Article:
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A Tropical Garden of Art

The Art Basel was never meant to be exclusively European. Now, in Miami, it opens up to a globalized art world once and for all. By Hans-Joachim Müller .


Miami Beach. Courtesy Art Basel Miami Beach

Basel has acquired a beach - in Miami, playground of the most influential collectors, the very best galleries and, even more evident this year than last year, the creme-de-la-creme of the Latin American art scene. The second Art Basel in Miami Beach closed on December 7 after captivating the press from the Miami Herald to the Süddeutsche Zeitung , the Neue Zürcher and the New York Times. The art market has rallied. Here an "enchanting de Kooning", in the words of the Neue Zürcher, went to a collector for a mere 4 million dollars. The gallery owners are ecstatic; nearly all are planning to return next year - if there is room for them. This year alone 500 galleries applied to participate in the new art fair, and only 175 were admitted, "making it possible to pick and choose and improving the quality of the fair's profile," as the Neue Zürcher noted.


Visitors at the Art Basel Miami Beach. Courtesy Art Basel Miami Beach

A long article in the New York Times started off somewhat snootily: "It was already well known in cultural circles that a number of the world's most aggressive contemporary collectors lived quietly within 10 miles of the human silicone parade floats and steroid gargoyles of South Beach." But even the leading newspaper from the most important art capital could hardly deny that in only the second year of its existence the Art Basel Miami has blossomed out into what is probably the most important art fair in the United States. Its competition, the New York Armory Fair "will have to work very hard to keep up", as the triumphant Miami Herald quoted the owner of a major New York gallery. The art world is looking to the south, and in future the Art Basel will probably have two offshoots, one in its home town and one in Miami's Art Deco district.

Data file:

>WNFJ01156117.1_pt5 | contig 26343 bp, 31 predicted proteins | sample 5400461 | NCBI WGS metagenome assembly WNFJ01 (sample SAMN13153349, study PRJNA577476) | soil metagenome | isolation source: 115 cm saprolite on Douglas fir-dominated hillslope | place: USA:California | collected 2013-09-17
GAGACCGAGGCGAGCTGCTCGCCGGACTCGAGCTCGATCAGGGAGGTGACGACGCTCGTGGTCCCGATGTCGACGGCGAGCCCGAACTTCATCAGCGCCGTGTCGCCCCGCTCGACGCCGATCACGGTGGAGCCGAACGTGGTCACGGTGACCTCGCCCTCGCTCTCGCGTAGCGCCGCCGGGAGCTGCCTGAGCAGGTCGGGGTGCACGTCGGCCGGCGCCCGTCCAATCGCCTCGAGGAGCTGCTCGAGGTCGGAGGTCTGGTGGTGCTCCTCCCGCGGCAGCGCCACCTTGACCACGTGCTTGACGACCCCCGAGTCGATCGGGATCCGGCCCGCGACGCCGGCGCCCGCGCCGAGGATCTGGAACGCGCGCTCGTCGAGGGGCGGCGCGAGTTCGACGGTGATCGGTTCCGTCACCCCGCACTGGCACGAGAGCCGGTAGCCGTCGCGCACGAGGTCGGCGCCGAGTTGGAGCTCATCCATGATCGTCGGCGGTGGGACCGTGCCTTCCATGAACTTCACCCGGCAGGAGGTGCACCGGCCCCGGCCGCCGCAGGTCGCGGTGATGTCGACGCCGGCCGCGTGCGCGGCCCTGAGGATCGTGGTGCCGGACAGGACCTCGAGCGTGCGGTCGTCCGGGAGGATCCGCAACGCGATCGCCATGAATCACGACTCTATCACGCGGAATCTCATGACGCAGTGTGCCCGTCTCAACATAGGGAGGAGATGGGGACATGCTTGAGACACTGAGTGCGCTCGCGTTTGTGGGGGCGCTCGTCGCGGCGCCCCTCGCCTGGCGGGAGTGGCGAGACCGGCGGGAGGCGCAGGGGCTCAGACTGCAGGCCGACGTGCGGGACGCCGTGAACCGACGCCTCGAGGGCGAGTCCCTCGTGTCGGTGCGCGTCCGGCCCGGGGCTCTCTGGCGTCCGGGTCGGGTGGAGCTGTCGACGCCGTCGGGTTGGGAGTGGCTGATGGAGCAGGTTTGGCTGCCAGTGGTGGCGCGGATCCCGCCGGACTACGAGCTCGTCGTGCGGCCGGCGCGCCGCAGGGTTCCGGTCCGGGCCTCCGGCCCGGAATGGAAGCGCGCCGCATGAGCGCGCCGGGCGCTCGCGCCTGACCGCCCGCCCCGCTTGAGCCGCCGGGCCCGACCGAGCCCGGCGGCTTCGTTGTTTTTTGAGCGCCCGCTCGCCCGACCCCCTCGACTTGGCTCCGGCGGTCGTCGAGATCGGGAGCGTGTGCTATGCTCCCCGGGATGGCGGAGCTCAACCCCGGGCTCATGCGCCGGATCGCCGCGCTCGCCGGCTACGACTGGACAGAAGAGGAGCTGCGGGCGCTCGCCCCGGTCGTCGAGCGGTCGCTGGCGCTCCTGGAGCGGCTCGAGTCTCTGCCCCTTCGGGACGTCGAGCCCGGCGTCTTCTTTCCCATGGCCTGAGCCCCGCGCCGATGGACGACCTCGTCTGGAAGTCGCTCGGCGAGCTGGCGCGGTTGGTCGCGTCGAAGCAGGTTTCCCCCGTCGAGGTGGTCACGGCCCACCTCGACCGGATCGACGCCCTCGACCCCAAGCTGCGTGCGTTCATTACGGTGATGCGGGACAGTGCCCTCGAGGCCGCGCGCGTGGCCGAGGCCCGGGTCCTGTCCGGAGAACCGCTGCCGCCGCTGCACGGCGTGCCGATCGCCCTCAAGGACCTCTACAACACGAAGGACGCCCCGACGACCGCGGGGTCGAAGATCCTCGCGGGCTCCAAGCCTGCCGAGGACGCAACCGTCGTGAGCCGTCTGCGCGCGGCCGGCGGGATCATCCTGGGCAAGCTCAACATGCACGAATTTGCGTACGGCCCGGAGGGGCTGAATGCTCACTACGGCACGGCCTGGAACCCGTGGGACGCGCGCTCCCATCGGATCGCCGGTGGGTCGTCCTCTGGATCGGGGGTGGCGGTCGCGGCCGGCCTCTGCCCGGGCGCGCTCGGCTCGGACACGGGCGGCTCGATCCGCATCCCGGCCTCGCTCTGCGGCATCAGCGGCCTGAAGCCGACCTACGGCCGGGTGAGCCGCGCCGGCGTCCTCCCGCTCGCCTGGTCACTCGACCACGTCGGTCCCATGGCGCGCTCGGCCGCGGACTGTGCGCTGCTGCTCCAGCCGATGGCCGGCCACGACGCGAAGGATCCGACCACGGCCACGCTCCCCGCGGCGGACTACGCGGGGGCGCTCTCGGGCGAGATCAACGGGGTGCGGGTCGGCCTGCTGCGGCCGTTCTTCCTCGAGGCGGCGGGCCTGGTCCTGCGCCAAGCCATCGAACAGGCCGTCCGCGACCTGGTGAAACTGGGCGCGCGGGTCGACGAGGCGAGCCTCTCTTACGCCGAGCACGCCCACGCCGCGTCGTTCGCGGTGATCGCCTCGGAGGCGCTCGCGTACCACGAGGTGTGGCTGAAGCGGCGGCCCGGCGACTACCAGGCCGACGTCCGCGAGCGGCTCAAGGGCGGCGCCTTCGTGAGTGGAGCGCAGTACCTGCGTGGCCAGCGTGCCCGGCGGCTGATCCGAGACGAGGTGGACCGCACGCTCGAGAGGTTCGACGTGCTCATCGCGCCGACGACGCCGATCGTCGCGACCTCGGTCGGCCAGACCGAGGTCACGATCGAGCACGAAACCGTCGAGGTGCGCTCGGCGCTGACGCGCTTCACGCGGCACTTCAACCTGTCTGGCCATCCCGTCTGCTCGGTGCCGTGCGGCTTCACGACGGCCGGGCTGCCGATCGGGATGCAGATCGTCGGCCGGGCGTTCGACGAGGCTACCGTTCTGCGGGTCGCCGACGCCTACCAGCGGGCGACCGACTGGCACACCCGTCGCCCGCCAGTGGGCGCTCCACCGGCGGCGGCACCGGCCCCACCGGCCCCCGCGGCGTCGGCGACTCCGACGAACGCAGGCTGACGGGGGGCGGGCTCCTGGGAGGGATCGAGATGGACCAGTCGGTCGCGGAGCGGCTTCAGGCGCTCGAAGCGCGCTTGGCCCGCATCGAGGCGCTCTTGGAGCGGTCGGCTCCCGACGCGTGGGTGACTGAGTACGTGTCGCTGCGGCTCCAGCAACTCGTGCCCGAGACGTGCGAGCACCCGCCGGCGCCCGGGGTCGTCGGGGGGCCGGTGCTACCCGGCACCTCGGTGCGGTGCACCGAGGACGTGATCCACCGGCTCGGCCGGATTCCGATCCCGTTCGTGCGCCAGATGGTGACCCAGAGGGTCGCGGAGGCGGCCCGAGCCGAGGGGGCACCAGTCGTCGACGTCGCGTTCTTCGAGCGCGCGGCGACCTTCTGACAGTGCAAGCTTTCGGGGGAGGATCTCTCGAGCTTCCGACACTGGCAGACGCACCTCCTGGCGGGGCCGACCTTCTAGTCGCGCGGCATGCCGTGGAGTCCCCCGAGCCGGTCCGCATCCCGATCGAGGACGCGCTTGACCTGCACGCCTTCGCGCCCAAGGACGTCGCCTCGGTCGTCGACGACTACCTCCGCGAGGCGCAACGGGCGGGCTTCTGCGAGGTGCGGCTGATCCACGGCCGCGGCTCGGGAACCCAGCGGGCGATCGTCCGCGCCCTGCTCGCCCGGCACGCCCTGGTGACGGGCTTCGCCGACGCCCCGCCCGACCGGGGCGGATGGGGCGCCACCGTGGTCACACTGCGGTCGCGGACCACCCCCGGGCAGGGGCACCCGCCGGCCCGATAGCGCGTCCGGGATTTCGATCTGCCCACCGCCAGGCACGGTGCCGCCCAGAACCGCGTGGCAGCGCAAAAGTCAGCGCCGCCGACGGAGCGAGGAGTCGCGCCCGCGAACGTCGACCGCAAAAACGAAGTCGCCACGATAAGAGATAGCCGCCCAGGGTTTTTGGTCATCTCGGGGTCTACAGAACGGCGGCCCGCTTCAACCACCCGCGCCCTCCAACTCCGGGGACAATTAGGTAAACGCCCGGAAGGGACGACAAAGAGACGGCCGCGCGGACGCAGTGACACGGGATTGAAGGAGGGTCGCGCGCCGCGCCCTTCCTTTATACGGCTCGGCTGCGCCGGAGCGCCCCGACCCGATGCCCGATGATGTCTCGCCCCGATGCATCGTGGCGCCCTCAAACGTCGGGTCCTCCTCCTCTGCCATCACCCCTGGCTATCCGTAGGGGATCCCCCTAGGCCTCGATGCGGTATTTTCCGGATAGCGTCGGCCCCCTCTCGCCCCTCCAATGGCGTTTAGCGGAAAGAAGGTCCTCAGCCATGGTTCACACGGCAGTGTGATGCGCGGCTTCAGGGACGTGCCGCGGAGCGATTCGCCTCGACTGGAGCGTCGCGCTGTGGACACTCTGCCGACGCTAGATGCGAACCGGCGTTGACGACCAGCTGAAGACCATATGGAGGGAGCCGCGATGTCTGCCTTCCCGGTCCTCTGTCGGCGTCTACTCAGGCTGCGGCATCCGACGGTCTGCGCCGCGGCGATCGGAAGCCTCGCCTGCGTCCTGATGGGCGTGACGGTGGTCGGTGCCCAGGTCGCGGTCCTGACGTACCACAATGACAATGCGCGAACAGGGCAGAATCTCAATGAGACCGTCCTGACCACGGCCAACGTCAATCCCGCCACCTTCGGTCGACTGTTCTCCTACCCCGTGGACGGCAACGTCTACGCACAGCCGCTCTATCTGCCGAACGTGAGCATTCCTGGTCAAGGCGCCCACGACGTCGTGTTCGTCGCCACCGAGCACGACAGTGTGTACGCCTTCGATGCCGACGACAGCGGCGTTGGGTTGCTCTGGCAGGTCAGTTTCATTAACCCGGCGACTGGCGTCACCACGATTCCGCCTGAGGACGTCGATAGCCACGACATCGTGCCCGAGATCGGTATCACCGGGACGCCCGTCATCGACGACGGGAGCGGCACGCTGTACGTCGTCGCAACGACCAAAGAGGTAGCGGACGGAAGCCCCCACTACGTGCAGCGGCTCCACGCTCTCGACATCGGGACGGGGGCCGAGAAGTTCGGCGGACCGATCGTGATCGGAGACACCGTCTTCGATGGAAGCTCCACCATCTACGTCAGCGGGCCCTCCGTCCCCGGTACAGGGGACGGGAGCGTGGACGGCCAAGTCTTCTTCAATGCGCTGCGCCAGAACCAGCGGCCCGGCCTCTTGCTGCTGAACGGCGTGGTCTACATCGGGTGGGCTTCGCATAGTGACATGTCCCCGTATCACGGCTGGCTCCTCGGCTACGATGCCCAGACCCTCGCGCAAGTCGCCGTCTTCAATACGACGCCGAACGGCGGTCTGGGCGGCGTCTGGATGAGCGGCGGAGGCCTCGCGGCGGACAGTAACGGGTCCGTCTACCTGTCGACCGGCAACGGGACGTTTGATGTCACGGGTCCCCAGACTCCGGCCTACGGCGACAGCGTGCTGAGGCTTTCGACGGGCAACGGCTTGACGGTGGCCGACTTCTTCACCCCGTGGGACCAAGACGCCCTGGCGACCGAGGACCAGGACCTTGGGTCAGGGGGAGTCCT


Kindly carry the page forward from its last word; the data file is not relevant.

What explains Art Basel's overwhelming success?

This summer it was Basel's thirty-fourth art fair, and everything still seems as it always was. It still bursts dependably into blossom, this tropical Garden of Eden burgeoning with art: an inexhaustible spectacle, it seems, a fifth season in which art and its entourage conquer the city.



Visitors at the Art 34 Basel / Courtesy Art Basel

Of course, the excitement once sparked by the affronts and provocations of contemporary art, by these baffling forms and symbols, apparently devoid of meaning, at once fascinating and disconcerting, has subsided tangibly over the years. That is Art history, already somewhat mythical, like wild years whispered of by the ancestors. Now the Art is routine, exalted routine, nothing more. And art fair visitors, with or without expert qualifications, have long since learned to be prepared for everything. So when an aspiring artist spends an hour cooped up in a plastic cage with chirping crickets for the sake of art, it may result in a lovely image of creation's harmony, but is unlikely to make fair-goers' pulses race.


Pedro Reyes: Chemical Architecture XVI, 2003, Process photo.
Courtesy Galeria Enrique Guerrero, Mexico / Art Basel Miami Beach

Back then - in antediluvian 1970 - we stood somewhat helplessly among all the people and in front of all the pictures, the black and red catalogue tucked under our arm. Art on the market? Art as the product traded at a trade fair? Wouldn't it lose its mystery, its magic, if it were so baldly reduced to its commodity character? Was that permissible? How did contemporary art's claim to social criticism accord with the countless price tags and the bazaar atmosphere and all the big and small sums of money that would determine the success or failure of the event?

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